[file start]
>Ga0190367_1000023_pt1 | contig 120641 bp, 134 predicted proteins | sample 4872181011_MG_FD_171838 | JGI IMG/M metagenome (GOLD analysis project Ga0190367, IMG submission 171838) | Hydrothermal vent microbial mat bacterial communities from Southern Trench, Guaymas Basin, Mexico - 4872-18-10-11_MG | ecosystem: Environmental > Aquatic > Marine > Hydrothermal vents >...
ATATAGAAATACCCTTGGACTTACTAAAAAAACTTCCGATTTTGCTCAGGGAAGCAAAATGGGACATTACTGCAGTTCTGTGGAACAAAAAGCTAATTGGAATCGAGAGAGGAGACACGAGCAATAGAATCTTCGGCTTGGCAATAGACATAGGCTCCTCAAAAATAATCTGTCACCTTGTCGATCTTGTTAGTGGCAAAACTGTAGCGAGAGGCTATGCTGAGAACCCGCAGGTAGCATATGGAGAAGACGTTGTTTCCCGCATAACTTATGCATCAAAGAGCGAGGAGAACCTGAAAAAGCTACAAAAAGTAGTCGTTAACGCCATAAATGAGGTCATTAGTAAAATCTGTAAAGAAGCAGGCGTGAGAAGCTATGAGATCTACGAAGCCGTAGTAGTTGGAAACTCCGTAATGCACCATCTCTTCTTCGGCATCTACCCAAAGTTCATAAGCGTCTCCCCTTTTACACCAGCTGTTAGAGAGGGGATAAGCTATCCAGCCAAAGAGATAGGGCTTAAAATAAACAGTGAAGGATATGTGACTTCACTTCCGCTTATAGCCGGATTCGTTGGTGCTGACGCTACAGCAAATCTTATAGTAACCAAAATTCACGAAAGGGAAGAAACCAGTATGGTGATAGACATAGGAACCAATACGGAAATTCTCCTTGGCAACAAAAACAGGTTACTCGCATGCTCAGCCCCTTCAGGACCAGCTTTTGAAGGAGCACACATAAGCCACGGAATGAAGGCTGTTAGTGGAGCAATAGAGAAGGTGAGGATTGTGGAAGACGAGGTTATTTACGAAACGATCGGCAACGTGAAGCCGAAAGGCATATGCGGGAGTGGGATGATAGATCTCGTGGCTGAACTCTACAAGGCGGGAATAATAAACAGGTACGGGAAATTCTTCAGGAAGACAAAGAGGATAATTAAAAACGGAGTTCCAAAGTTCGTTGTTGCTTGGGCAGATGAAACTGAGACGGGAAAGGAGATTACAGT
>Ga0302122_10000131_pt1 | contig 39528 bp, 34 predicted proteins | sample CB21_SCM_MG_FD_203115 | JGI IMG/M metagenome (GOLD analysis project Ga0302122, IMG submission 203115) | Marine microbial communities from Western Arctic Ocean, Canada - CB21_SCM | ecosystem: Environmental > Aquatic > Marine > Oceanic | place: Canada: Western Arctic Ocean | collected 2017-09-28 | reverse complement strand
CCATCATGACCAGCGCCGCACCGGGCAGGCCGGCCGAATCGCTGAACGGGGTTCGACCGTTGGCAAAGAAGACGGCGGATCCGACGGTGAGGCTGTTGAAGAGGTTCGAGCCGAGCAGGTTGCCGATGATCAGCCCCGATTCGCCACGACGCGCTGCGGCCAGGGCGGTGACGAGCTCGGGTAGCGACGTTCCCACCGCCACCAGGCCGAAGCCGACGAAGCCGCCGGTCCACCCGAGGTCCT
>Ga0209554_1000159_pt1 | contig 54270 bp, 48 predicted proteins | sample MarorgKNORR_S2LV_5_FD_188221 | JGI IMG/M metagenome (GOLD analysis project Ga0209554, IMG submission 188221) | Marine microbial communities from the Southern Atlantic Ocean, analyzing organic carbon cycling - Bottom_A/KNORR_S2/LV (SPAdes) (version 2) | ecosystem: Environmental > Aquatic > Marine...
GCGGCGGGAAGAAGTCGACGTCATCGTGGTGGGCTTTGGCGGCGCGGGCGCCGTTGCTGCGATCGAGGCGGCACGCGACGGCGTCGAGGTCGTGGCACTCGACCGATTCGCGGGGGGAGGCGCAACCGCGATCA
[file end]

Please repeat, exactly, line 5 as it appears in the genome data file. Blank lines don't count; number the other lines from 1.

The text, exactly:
>Ga0209554_1000159_pt1 | contig 54270 bp, 48 predicted proteins | sample MarorgKNORR_S2LV_5_FD_188221 | JGI IMG/M metagenome (GOLD analysis project Ga0209554, IMG submission 188221) | Marine microbial communities from the Southern Atlantic Ocean, analyzing organic carbon cycling - Bottom_A/KNORR_S2/LV (SPAdes) (version 2) | ecosystem: Environmental > Aquatic > Marine...